Drag&Drop Installing: Extra files copied somewhere?

Discussion in 'macOS' started by ksgant, Mar 3, 2007.

  1. ksgant macrumors 6502a

    ksgant

    Joined:
    Jan 12, 2006
    Location:
    Chicago
    #1
    Sorry for such a newbie question, but I haven't seen this addressed elsewhere.

    I've noticed that when I download an application or utility to try out, in the .dmg image it just says "drag to your Application folder" (or words to that effect) to install. But when I drag the application over, the copy progress bar pops up to show the copy...but then I also see these little things also being copied somewhere else too but it goes so fast I can't catch what they are and where they're going. What is this exactly? Is it just the OS making reference files as to what the file I'm dragging over is and where it is? For like Spotlight? If I want to uninstall the file, it's still just the easy function of just dragging the app to the trash, right? (well, I use Spotlight to search for items related to the app too)

    Just curious.
     
  2. WildCowboy Administrator/Editor

    WildCowboy

    Staff Member

    Joined:
    Jan 20, 2005
    #2
    The application you drag over isn't just a single file. It's a package of many files, which is why the progress bar shows it as such. When you drag that into your Applications, everything resides in that package in that location. But once you launch the app for the first time, it will usually create a few additional files (usually a .plist preference file in <your user name>/Library/Preferences at a minimum).

    In most cases, simply deleting the app is sufficient for an uninstallation. But Spotlight can help you find the other associated files if you want to be thorough about it.

    Of course, if the application comes with an installer/uninstaller, you should always use that.
     
  3. ksgant thread starter macrumors 6502a

    ksgant

    Joined:
    Jan 12, 2006
    Location:
    Chicago
    #3
    thanks for the reply WildCowboy. I see what you mean now. The app that I drag over isn't like an .exe file or whatever in the Windows world, but a collection of files.

    So, instead of a seperate folder per application that Windows has (which contains .exe files and .dll and config and whatnot all loose in that folder), the Mac app is the files needed to run the program, yet all contained in an archive-like package? Am I understanding that right?

    Again, thanks
     
  4. WildCowboy Administrator/Editor

    WildCowboy

    Staff Member

    Joined:
    Jan 20, 2005
    #4
    That's right. You can right click on an app and select "Show Package Contents" from the contextual menu if you want to explore what makes up a typical OS X application bundle. (Just don't go messing with stuff in there. ;) )
     
  5. PlaceofDis macrumors Core

    Joined:
    Jan 6, 2004
    #5
    correct.
    if you control-click on an app, you can show package contents, which then shows the insides of the app in folders and such. but OS X apps keep it neat and self contained all within the package. and as WC pointed out, apps will create a pref file and sometimes a cache file. in your Library.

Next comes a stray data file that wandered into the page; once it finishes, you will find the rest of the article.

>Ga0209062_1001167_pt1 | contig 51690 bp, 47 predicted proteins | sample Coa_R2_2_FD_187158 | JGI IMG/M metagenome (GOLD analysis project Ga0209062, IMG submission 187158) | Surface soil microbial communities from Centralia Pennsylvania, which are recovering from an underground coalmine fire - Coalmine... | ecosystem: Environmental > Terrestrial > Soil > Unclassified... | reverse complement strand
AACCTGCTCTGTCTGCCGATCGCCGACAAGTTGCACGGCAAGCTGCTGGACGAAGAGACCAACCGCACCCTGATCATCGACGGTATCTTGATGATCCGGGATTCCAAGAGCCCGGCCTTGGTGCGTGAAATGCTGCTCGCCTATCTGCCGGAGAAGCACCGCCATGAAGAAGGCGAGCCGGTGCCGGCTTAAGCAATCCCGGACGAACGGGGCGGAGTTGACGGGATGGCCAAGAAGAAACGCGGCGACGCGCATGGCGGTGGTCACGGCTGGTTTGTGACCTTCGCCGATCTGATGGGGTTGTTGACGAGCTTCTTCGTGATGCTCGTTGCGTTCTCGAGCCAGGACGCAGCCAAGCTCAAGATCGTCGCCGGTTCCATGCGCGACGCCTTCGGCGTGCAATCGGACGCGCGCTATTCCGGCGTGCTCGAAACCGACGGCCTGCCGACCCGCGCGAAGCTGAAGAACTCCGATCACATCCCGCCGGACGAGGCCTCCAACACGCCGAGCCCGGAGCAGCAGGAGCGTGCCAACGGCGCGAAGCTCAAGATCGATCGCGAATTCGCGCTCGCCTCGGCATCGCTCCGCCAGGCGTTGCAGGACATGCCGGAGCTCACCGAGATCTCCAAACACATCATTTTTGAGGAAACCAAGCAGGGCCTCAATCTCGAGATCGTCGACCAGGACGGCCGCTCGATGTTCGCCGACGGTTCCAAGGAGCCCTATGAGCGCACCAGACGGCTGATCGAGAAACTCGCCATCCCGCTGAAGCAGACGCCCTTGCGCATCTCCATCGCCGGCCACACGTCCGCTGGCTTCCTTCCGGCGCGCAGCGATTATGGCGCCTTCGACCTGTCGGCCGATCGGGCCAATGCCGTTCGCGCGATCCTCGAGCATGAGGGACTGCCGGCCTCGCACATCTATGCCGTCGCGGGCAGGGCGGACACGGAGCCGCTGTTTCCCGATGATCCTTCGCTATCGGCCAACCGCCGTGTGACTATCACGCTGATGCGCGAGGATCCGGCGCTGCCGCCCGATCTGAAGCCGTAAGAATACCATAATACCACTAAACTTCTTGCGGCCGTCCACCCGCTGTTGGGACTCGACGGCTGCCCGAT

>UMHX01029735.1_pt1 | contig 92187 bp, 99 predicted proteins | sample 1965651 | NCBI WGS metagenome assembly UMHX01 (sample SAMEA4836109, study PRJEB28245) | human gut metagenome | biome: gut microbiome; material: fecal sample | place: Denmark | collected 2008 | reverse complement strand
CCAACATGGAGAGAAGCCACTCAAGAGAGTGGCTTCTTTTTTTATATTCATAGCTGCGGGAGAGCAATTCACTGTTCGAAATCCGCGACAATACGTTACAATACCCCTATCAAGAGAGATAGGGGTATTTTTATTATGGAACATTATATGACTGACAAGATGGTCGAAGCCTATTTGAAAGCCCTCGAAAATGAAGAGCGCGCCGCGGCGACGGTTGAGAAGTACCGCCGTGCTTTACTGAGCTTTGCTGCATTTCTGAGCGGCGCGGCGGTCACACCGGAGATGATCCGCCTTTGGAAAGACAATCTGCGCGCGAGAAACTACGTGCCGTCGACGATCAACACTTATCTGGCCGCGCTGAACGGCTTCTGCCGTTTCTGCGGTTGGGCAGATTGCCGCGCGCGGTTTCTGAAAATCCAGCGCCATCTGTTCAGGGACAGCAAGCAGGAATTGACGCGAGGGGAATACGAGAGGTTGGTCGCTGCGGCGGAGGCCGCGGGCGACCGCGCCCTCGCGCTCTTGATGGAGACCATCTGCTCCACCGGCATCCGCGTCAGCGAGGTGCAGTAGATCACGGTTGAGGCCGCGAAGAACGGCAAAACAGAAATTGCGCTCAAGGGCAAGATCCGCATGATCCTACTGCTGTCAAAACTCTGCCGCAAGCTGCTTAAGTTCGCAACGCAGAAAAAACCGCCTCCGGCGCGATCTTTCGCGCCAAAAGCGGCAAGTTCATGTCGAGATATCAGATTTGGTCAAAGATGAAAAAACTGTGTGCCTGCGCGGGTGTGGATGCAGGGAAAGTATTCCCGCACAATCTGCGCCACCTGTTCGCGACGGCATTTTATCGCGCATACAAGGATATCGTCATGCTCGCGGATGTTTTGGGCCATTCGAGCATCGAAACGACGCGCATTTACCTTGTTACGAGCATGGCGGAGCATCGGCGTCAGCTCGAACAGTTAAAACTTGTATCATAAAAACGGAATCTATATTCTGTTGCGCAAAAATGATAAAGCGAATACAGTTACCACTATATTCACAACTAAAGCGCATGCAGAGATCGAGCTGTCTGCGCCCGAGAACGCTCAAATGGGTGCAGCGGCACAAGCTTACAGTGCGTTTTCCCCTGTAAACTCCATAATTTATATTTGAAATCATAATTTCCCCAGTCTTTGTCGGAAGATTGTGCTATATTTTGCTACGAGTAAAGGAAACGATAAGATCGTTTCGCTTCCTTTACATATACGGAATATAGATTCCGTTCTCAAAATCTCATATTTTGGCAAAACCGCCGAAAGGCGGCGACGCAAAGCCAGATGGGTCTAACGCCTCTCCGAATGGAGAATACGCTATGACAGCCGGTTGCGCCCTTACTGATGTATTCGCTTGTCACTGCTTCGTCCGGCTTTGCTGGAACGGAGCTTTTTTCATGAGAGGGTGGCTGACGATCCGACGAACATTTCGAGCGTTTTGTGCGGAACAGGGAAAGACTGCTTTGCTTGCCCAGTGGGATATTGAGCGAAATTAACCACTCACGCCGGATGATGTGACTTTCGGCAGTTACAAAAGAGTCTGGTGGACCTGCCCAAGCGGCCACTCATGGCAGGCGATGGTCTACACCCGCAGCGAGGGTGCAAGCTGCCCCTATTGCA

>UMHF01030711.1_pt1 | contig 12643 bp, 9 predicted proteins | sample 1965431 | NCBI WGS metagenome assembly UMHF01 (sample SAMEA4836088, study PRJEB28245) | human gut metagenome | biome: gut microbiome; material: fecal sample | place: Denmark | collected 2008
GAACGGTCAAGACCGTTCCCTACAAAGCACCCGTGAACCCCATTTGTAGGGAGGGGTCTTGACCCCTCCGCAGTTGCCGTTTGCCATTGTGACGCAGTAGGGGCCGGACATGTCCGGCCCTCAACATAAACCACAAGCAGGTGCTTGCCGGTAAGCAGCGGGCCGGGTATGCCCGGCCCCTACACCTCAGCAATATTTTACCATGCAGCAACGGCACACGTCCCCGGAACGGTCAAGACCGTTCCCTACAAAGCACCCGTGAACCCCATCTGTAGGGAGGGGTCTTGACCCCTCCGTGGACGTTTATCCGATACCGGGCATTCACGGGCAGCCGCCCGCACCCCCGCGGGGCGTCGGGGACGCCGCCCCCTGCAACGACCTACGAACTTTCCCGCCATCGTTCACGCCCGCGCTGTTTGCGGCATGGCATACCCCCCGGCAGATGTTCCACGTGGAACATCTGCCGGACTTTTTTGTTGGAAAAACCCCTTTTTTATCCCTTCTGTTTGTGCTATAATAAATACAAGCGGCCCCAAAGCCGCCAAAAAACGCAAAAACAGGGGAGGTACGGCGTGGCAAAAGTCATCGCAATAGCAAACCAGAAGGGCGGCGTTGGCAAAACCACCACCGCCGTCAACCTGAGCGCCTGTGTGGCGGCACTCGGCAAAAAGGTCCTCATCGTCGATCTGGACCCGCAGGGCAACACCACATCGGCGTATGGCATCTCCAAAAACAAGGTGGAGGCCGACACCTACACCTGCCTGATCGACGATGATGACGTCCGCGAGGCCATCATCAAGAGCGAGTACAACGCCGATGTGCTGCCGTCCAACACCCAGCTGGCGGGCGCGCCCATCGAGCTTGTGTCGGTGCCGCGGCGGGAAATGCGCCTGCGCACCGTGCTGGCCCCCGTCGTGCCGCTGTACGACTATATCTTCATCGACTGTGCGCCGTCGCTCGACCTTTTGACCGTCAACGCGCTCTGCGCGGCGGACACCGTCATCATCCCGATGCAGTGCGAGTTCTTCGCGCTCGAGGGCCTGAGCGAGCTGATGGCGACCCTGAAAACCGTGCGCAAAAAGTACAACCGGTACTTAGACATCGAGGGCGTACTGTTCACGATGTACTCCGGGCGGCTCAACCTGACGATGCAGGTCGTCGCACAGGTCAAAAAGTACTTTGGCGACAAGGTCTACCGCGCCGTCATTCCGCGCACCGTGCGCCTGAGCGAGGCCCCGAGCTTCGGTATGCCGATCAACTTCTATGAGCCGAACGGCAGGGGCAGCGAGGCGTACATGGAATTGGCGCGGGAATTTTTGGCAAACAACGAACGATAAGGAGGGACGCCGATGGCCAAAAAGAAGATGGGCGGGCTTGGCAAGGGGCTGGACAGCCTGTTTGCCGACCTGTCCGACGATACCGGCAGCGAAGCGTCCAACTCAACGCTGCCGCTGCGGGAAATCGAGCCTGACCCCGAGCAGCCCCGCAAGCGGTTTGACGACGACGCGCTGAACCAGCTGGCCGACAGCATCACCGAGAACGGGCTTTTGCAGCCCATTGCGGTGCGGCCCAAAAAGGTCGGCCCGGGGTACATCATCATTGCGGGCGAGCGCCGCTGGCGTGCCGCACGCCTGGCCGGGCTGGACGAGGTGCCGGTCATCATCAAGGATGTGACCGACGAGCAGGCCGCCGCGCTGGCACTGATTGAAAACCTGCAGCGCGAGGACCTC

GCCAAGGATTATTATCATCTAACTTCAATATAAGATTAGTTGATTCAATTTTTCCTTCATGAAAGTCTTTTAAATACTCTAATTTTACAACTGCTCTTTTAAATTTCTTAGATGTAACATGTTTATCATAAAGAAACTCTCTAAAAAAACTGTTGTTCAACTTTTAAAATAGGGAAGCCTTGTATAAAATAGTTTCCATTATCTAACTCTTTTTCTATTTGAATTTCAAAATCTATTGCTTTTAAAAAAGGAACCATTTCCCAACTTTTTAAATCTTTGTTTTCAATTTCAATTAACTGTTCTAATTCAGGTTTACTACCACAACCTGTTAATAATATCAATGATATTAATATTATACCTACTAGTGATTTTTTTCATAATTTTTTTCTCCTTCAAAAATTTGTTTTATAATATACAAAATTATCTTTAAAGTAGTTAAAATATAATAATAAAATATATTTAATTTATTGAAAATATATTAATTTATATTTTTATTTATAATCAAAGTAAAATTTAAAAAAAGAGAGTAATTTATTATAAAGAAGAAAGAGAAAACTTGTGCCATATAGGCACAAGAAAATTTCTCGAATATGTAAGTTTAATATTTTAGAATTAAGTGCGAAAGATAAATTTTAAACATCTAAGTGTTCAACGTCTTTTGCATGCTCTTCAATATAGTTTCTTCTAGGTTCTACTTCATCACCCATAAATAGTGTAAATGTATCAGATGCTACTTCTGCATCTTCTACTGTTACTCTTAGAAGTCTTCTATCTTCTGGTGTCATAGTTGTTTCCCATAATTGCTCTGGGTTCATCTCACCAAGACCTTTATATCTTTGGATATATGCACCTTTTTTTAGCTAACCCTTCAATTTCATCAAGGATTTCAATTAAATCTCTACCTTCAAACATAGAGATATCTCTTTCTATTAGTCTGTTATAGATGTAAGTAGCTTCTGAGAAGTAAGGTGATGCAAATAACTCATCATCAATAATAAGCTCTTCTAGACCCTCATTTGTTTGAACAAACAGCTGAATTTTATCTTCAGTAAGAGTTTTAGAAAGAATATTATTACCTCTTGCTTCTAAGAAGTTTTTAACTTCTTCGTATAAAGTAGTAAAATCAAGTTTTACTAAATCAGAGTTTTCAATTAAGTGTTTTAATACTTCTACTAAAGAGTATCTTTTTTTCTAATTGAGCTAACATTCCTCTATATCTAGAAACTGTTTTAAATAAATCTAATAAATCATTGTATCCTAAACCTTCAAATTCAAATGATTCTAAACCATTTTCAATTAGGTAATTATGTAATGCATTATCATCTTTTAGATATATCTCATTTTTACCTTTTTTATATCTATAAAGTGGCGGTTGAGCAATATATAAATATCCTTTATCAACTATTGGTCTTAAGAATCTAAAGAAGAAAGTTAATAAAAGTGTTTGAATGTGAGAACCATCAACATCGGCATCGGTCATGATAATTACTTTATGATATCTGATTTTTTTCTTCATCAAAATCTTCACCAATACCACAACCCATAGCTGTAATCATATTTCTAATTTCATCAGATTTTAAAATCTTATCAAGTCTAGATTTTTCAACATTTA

6. Fat Red macrumors newbie

    Joined:
    Mar 10, 2007
    #6
    Related newbie question: if I download an app on a dmg and it includes other files than the application, what do I do with them? Sometimes it's just a Readme, other times quite a few files (eg VLC) that look like they should go somewhere.
     
  7. CaptainHaddock macrumors 6502

    Joined:
    Jul 6, 2004
    Location:
    Nagoya, Japan
    #7
    I just ignore those. Do you recall what comes with VLC?
     
  8. Fat Red macrumors newbie

    Joined:
    Mar 10, 2007
    #8
    AUTHORS, Changelog, COPYING, Delete_Preferences, NEWS, README, README.MacOSX.rtf, THANKS, VLC

    I have no idea if any of them are needed or not.
     
  9. CoreWeb macrumors 6502

    Joined:
    Mar 2, 2007
    Location:
    Edge of reason
    #9
    All of those look like simple README files. Without downloading VLC I can't be certain, but AUTHORS I would bet is a list of some of the top contributors of code for VLC (It is open-source, is it not?), Changelog is a log of the changes made for that version (and perhaps some previous ones), COPYING is most likely a copyright/license notice of some sort, Delete_Preferences I am not sure about, though it could be a program/utility you run if you wish to uninstall VLC, NEWS is probably just that, VLC news, README is a readme, as is README.MacOSX.rtf, THANKS is probably a thank-you note for using VLC, and VLC is most likely the program.

    All of them except VLC itself and Delete_Preferences are probably open-able by double-clicking or the like, and then you should be able to tell what they are.

    But to run VLC, I believe you only need the application package itself.
     
  10. WildCowboy Administrator/Editor

    WildCowboy

    Staff Member

    Joined:
    Jan 20, 2005
    #10
    If I come across a .dmg with extra files in there that I might need, I usually just create a folder with the app's name in my Applications folder and put everything (including the app itself) in there.
     

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